Running district schools could cost as much as $7.6 million more next year, education officials told the Kenai Peninsula Borough Assembly last week, and deciding where to spend and where to cut is going to be no picnic.
“There will be some tough prioritizing,” said assembly President Ron Long of Seward.
A preliminary schools’ budget presented to the assembly during a work session Feb. 21 estimated it would take $96.6 million in district general fund spending to operate the schools, well above the $89 million being spent in the current 2005-06 school year.
Unfortunately, general fund revenues currently are projected to fall short by about $3.6 million.
The total estimated budget includes special revenue funds pass-through appropriations to specific programs from the state and federal governments.
Those will increase overall revenues to $112.3 million, but the expenditure side of the ledger also jumps to $116.4 million, leaving the borough $4.1 million short of what is needed to break even.
“This matter will need to be resolved with either additional revenue, reduced expenditures, an allocation of fund balance or a combination of these solutions,” Melody Douglas, chief financial officer for the district, told the assembly in a memo in early January.
The proposed budget anticipates enrolling 9,244 students next year, about 2 percent fewer than attending today.
The revenue side of the preliminary budget was based on a $428 increase in the per-student state allocation proposed by Gov. Frank Murkowski, which would push the current allocation from $4,919 per student to $5,347.
This “Foundation Formula” is a complex calculation including factors beyond just raw enrollment and the per-student allocation, Douglas said. Under the proposed budget, the Foundation Formula would be expected to generate $54.8 million in state funds, about $5 million more than the current year, she said.
The projected budget presumes the borough will fund schools “to the cap,” that is, contribute from local revenues as much as is permitted by state and federal law. The borough uses proceeds from its sales tax to fund education.
Assembly members have stated their intention to fund to the cap if at all possible, which would mean committing $29.3 million to the district, some $1.78 million more than the current year, as well as another $7.4 million of in-kind services, an amount equal to that of the current year.
School district officials, however, have noted that “cap” funding is in jeopardy. Facing its own budget deficit, the borough is considering funding schools at the current budget level, and not “at the cap” of the new budget. Should that happen, the borough would see an increase in the district’s anticipated general fund deficit from $3.6 million to $5.4 million that could only be addressed with further budget cutting.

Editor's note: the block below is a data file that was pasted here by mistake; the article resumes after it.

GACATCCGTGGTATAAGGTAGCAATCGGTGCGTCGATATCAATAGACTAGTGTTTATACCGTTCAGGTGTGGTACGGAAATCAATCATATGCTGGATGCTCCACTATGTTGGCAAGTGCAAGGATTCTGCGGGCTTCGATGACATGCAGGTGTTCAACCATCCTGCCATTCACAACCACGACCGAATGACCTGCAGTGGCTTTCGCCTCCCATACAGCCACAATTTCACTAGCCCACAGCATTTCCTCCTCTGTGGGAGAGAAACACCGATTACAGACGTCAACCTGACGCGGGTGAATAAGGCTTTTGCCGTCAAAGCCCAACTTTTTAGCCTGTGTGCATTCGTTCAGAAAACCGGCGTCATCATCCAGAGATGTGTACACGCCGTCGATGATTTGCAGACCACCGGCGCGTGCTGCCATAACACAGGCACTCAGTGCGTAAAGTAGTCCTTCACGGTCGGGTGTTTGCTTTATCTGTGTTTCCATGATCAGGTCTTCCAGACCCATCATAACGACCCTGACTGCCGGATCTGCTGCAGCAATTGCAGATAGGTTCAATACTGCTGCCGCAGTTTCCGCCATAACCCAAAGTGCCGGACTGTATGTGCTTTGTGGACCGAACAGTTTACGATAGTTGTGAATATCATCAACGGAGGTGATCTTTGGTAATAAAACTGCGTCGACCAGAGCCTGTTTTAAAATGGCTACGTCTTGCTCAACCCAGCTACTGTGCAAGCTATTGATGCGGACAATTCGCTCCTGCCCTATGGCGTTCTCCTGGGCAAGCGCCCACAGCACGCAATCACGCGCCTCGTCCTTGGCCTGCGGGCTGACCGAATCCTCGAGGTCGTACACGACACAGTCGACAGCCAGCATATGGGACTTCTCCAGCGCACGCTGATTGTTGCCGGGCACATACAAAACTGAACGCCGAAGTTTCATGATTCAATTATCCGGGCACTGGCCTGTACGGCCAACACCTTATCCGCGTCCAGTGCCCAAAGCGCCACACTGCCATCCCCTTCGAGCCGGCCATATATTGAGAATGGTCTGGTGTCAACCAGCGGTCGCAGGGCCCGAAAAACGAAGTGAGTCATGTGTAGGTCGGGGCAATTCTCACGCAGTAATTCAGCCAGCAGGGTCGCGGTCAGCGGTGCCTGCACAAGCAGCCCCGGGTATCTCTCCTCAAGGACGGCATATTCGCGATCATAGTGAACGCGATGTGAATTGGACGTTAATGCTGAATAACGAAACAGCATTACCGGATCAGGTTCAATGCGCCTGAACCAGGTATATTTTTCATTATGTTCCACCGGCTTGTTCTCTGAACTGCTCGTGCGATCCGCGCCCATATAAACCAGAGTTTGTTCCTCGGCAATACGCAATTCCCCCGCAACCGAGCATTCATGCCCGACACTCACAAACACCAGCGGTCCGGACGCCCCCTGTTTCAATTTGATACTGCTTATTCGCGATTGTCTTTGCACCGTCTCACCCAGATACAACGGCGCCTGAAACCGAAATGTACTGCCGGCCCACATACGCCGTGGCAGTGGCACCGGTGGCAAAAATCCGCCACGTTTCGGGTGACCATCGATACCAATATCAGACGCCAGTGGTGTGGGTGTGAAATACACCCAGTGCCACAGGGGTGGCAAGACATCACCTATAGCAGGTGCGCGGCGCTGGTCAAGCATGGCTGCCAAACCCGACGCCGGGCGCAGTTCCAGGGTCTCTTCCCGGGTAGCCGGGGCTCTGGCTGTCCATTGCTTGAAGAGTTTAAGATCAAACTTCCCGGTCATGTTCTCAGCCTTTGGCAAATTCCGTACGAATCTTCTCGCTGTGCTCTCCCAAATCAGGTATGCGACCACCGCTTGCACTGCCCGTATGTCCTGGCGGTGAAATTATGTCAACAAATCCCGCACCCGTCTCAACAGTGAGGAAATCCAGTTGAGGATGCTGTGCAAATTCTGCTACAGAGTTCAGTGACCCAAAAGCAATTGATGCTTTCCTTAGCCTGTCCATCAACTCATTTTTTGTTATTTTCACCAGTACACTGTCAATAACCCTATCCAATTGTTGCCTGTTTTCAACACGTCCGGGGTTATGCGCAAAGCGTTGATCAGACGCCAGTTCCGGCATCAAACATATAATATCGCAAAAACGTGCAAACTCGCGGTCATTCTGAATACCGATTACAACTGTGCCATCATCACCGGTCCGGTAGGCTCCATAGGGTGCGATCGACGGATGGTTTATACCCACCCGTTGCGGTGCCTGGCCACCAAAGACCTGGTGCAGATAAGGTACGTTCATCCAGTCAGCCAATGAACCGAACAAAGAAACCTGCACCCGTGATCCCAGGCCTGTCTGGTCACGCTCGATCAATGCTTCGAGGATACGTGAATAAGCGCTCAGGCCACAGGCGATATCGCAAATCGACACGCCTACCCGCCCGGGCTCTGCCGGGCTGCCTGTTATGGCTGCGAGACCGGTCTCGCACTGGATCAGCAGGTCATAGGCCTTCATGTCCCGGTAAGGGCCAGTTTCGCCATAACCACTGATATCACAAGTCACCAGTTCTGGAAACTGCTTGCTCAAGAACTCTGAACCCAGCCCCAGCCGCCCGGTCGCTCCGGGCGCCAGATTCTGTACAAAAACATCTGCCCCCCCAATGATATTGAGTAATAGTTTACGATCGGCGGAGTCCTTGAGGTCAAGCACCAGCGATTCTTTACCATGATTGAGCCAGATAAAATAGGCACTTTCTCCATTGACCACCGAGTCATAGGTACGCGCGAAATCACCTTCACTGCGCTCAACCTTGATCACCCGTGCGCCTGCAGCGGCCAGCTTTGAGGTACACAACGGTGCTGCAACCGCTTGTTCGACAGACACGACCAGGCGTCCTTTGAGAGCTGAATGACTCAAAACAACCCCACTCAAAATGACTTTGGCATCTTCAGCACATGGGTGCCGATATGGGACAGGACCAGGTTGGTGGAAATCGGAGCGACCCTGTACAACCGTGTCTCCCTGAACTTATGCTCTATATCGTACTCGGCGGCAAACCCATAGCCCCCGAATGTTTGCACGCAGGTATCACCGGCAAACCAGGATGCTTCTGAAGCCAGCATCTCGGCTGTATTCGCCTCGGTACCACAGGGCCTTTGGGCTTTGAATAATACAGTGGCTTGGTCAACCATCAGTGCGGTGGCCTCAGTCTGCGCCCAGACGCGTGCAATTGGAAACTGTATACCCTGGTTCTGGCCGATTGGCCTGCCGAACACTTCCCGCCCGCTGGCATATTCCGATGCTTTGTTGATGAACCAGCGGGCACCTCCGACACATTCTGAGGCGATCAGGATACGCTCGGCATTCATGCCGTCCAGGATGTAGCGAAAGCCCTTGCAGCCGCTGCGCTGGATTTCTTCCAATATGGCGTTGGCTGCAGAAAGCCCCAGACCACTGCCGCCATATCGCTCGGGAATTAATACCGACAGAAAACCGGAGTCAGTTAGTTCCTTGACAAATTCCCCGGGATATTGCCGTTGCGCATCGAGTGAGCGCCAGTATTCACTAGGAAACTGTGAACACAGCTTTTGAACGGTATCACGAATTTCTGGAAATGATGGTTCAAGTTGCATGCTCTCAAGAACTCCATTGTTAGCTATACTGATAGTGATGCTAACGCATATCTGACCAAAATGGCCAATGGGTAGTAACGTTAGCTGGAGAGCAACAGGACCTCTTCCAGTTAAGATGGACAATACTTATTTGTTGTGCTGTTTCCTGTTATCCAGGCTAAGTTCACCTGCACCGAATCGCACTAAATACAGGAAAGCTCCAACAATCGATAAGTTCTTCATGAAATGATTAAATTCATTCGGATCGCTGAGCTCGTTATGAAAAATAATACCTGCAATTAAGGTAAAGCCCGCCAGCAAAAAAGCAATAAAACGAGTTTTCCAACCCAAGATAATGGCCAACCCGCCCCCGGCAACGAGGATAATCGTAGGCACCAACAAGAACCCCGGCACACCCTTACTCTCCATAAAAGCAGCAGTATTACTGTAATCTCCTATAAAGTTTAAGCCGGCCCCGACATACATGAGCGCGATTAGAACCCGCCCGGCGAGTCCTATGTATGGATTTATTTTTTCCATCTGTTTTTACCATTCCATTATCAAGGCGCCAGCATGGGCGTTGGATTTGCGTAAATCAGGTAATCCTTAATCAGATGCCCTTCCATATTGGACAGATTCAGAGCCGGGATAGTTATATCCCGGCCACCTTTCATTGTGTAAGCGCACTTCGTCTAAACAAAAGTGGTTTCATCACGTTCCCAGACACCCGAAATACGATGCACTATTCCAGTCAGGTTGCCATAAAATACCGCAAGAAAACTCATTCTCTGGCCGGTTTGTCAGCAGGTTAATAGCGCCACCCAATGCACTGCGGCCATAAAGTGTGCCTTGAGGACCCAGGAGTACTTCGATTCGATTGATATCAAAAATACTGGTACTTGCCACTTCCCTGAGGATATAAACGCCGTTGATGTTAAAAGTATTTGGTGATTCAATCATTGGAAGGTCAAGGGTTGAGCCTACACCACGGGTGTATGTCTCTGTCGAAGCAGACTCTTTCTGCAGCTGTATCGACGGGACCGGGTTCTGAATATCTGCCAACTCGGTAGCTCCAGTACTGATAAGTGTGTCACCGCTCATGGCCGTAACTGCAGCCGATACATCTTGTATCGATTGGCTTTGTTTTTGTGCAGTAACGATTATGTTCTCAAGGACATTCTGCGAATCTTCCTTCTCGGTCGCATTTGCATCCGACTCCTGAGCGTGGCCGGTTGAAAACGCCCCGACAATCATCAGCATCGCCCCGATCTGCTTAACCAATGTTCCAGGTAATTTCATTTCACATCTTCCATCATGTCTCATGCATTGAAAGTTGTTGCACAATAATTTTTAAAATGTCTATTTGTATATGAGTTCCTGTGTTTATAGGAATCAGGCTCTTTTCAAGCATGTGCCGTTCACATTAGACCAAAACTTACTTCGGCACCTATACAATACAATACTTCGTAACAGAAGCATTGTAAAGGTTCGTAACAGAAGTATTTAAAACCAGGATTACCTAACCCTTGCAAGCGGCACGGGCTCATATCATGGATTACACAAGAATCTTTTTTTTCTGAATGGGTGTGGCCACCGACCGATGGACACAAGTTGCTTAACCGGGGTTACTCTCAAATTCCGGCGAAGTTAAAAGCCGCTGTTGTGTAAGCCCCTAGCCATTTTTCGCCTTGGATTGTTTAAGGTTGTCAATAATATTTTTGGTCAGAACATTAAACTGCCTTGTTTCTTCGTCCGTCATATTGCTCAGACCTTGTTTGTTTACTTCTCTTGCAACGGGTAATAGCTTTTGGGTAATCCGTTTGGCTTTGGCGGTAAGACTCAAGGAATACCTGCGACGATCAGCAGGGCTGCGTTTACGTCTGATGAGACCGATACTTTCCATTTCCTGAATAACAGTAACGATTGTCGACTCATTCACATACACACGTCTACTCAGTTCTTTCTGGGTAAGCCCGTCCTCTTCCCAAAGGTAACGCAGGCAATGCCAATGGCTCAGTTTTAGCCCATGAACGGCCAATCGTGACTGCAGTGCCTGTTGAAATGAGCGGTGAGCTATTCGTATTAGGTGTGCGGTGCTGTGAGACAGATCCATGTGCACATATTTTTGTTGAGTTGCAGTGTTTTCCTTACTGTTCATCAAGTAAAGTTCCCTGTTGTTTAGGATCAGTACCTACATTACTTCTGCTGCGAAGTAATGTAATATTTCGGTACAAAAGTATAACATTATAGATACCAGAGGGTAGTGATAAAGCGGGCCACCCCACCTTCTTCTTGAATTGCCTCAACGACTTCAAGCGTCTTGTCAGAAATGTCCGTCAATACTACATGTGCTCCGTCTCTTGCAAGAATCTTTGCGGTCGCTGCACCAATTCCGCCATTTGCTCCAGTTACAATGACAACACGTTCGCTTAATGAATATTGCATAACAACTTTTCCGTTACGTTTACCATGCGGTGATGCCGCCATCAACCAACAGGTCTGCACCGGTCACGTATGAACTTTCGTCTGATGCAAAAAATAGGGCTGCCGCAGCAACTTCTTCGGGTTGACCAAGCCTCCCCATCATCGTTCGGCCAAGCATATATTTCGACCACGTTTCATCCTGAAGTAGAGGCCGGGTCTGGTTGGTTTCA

“The district has no way to go out and generate more funds,” Douglas said in an interview Monday.
The preliminary schools’ budget includes no appropriation to the Community Schools program, which the current budget funds to the tune of $263,000. It also anticipates no Legislative Equipment Fund, a $460,000 item in the current budget.
At the end of the current fiscal year (June 30), the district expects to have roughly $2 million in undedicated funds left in its fund balance. The proposed new budget could wipe that out. Douglas said that at least some members of the Kenai Peninsula Borough Board of Education want to retain a portion of the undedicated money for unexpected expenses, a position she supports.
But that, too, would mean more budget cuts, she said.
How the district will ultimately use those undesignated funds will be the subject of discussions in the coming weeks.
In developing the fiscal year 2007 preliminary budget, the district made other changes.
For instance, the current transportation contract with Laidlaw terminates this year. Under the new contract, the district will purchase fuel directly, removing that element from the contractor’s profit calculations. That should help contain costs.
Student nutrition services will be adjusted in the new budget as determined by the results of a comprehensive review of the program now under way, while spending on equipment will be lower than in the current budget.
During the work session, the administration proposed leaving local contribution funding at the FY 2006 level rather than boost it to the new budget’s “cap” level. The assembly is mulling that over.
“I wouldn’t say we are of a unified voice about what level of funding should be,” Long said. “There will be more discussion before we take action. But I have heard from a lot of constituents that it is important to fund to the cap.”
Whether reality will allow that to happen “will be a tough question” to answer, he added. “If we do, what do we take (funding) away from to make that up? Obviously, we won’ be able to do everything we have done in the past for everybody.”
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